With the development of molecular weight control, the use of nucleating agents and two-step molding cycles, poly(ethylene terephthalate) has become an important constituent of injection moldable compositions. Poly(1,4-butylene terephthalate), because of its very rapid crystallization from the melt, is uniquely useful as a component in such compositions. Workpieces molded from such polyester resins, in comparison with other thermoplastics, offer a high degree of surface hardness and abrasion resistance, high gloss, and lower surface friction.

It has been previously disclosed in co-pending application Ser. No. 662,910 filed Mar. 1, 1976, assigned to the same assignee as herein, that glass reinforced thermoplastic compositions of a polycarbonate resin and poly(1,4-butylene terephthalate) can be molded to articles having greater resistance to warpage or heat distortion, in comparison with glass fiber reinforced poly(1,4-butylene terephthalate) resins. It is further disclosed in co-pending application Ser. No. 753,861 filed Dec. 23, 1976, assigned to the same assignee as herein, that zinc stearate when added to polyester polyblends elevates notched Izod impact strength, while maintaining unnotched impact strength, flexural strength and tensile strength and dramatically reduces sample-to-sample variability in elongation. Also it is disclosed in co-pending application Ser. No. 753,863, filed Dec. 23, 1976, and assigned to the same assignee as herein, that glass fibers in combination with a mineral filler provide molded articles with improved resistance to heat distortion or warpage. In addition, it is disclosed in co-pending application Ser. No. 747,635, filed Dec. 6, 1976, assigned to the same assignee as herein, that compositions comprising poly(butylene terephthalate), poly(ethylene terephthalate), a polycarbonate and glass fiber have improved resistance to heat distortion and warpage.

It has now been discovered that blends of a poly(1,4-butylene terephthalate) resin and a polycarbonate resin reinforced with fibrous glass, when admixed with a small amount of zinc stearate possess even less inherent warpage in the molded article and good moldability when compared with compositions of glass fiber reinforced poly(1,4-butylene terephthalate). Moreover, the polycarbonate resin can be replaced in whole or in part with a poly(ethylene terephthalate) resin and part of the glass fiber reinforcement can be replaced with a mineral filler, e.g., talc or mica. The improved resistance to heat distortion is achieved without any appreciable decrease in other mechanical properties, such as heat resistance (as measured by the heat deflection temperature under load), notched Izod impact strength, tensile strength, modulus and flexural strength. In addition, the present compositions are less susceptible to increases in melt viscosity than the above-mentioned glass reinforced blends of poly(1,4-butylene terephthalate) and polycarbonate resins.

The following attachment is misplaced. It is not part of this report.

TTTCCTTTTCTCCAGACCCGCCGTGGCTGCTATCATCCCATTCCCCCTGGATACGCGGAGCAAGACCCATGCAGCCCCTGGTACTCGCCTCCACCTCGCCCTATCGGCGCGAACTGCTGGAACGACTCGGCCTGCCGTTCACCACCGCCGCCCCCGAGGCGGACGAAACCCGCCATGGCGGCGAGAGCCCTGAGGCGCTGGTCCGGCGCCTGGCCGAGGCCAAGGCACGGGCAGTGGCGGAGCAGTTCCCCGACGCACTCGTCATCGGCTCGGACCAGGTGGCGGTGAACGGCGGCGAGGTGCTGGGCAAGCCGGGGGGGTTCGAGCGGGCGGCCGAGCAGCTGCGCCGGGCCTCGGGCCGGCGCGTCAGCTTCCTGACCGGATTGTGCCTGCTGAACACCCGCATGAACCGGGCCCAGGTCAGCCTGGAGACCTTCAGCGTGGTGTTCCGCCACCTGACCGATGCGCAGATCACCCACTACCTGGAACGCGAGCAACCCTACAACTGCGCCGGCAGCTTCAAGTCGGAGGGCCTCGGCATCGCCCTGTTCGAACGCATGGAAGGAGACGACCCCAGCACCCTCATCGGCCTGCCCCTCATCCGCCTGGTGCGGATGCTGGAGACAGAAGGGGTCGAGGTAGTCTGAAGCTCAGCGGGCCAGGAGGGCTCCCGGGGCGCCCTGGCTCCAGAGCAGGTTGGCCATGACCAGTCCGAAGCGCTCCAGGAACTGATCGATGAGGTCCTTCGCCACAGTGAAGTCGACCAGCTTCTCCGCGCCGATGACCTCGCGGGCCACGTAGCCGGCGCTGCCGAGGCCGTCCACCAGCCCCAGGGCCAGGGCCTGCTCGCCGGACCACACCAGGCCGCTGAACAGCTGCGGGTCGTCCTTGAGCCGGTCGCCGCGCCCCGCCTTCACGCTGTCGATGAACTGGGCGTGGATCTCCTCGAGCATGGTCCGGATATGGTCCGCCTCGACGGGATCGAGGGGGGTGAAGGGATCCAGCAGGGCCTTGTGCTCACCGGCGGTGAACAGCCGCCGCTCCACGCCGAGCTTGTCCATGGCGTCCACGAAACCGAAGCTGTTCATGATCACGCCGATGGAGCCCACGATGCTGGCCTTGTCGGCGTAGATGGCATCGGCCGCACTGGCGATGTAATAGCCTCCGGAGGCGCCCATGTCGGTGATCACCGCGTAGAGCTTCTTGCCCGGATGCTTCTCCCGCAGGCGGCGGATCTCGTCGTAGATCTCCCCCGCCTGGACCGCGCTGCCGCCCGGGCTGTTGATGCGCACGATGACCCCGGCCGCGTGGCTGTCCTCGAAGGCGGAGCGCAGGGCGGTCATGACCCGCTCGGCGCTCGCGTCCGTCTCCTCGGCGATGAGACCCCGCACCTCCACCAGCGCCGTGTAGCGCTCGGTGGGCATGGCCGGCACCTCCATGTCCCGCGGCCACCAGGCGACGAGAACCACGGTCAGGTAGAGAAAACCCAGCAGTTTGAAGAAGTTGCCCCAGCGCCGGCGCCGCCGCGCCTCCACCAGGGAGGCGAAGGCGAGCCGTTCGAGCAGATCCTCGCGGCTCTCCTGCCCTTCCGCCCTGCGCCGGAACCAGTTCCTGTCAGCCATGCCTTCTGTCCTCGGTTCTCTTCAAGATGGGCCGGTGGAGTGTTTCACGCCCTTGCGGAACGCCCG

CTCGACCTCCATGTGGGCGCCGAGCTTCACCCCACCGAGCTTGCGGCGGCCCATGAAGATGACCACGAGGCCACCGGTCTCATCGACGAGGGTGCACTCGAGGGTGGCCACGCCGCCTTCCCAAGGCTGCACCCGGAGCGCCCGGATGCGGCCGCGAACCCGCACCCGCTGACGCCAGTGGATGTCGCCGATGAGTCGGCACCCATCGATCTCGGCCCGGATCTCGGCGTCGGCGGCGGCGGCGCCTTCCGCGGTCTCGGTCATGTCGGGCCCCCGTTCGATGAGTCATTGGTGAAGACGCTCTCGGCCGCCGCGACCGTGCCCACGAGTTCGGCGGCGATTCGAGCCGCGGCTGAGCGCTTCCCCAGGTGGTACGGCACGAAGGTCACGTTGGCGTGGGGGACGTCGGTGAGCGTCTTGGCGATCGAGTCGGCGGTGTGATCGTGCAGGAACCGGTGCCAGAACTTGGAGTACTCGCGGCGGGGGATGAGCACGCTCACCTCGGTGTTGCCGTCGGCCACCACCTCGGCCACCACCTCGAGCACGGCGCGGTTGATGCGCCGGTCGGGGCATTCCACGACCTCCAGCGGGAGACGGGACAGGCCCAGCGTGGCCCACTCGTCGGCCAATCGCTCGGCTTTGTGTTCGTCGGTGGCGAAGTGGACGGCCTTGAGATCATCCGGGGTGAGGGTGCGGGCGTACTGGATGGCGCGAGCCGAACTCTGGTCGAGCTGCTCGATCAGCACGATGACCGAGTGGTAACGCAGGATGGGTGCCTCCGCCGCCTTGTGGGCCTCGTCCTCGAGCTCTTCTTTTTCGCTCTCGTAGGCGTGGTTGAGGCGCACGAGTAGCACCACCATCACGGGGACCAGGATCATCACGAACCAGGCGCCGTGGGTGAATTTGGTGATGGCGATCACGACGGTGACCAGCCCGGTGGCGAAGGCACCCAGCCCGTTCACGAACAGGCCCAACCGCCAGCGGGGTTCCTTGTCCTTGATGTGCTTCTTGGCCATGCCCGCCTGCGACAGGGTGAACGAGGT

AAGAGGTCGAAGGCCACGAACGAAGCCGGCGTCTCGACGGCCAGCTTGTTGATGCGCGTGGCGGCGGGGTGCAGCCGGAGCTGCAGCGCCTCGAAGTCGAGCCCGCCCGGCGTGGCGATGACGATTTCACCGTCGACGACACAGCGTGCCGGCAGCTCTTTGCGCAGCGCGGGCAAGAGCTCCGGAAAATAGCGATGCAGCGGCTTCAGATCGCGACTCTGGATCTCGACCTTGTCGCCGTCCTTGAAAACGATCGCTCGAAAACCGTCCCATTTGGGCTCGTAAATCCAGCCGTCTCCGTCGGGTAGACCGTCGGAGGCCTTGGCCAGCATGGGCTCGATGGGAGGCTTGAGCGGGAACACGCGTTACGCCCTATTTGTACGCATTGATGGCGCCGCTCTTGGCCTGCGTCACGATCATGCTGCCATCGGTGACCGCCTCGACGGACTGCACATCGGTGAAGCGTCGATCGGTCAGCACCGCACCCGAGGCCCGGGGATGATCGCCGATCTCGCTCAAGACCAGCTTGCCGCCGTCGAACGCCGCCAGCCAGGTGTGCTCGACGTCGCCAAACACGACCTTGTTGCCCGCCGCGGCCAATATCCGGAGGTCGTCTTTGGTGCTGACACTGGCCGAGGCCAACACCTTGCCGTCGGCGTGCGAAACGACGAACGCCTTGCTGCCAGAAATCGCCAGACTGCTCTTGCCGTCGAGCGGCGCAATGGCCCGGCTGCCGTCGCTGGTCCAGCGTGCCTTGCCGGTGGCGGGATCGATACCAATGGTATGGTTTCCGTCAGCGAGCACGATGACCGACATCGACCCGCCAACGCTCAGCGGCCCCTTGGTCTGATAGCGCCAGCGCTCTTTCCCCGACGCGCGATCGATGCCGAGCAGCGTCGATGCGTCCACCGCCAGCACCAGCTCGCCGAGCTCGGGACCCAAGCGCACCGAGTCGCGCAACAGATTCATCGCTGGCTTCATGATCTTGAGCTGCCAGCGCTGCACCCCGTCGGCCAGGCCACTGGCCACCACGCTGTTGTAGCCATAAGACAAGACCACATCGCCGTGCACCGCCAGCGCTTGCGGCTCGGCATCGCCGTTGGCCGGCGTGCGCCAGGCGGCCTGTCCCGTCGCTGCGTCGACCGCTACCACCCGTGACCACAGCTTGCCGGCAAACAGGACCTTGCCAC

DESCRIPTION OF THE INVENTION

According to this invention, there are provided reinforced thermoplastic compositions having increased resistance to warpage in comparison with glass reinforced poly(1,4-butylene terephthalate), useful for molding, e.g., injection molding, compression molding, transfer molding, and the like, the compositions comprising:

(a) a poly(1,4-butylene terephthalate) resin;

(b) a second resin selected from:

(i) a poly(ethylene terephthalate);

(ii) a polycarbonate resin; or

(iii) a mixture of (i) and (ii);

(c) a reinforcing agent comprising glass fibers alone or in admixture with a mineral filler in an amount at least sufficient to provide reinforcement; and

(d) a small, effective warp resistance improving amount of zinc stearate.

The polyester resins of the compositions of this invention are available commercially or can be prepared by known techniques such as by the alcoholysis of esters of terephthalic acid with ethylene glycol or butanediol and subsequent polymerization, by heating the glycols with the free acids or with halide derivatives thereof, and similar processes. These are described in U.S. Pat. Nos. 2,465,319 and 3,047,539, and elsewhere.

Illustratively, these high molecular weight polyesters will have an intrinsic viscosity of at least about 0.4 deciliters/gram and preferably, at least 0.7 deciliters/gram as measured in 60:40 phenol/tetrachloroethane mixture at 30 C.

The polycarbonate resins are preferably those which have repeating units of the formula ##STR1## wherein each --R-- is selected from the group consisting of phenylene, halo-substituted phenylene and alkyl substituted phenylene, and X and Y are each selected from the group consisting of hydrogen, hydrocarbon radicals free from aliphatic unsaturation and of radicals which together with the adjoining ##STR2## atom form a cycloalkane radical, the total number of carbon atoms in X and Y being up to 12.

The preferred polycarbonate resins may be derived from the reaction of bisphenol-A and phosgene. These polycarbonates have from 100-400 recurring units of the formula ##STR3##

The polycarbonates are described in U.S. Pat. Nos. 3,028,365, 3,334,154 and 3,915,926, all of which are incorporated by reference to save further detail. The polycarbonate resin will preferably have an intrinsic viscosity of from about 0.3 to 1.0, more preferably from about 0.3 to 0.45, as measured in methylene chloride at 20 C.

The filamentous glass to be employed as reinforcement in the present compositions is well known to those skilled in the art and is widely available from a number of manufacturers. For compositions ultimately to be employed for electrical uses, it is preferred to use fibrous glass filaments comprised of lime-aluminum borosilicate glass that is relatively soda free. This is known as "E" glass. However, other glasses are useful where electrical properties are not so important, e.g., the low soda glass known as "C" glass. The filaments are made by standard processes, e.g., by steam or air blowing, flame blowing and mechanical pulling. The preferred filaments for plastics reinforcement are made by mechanical pulling. The filament diameters range from about 0.00012 to 0.00075 inch, but this is not critical to the present invention.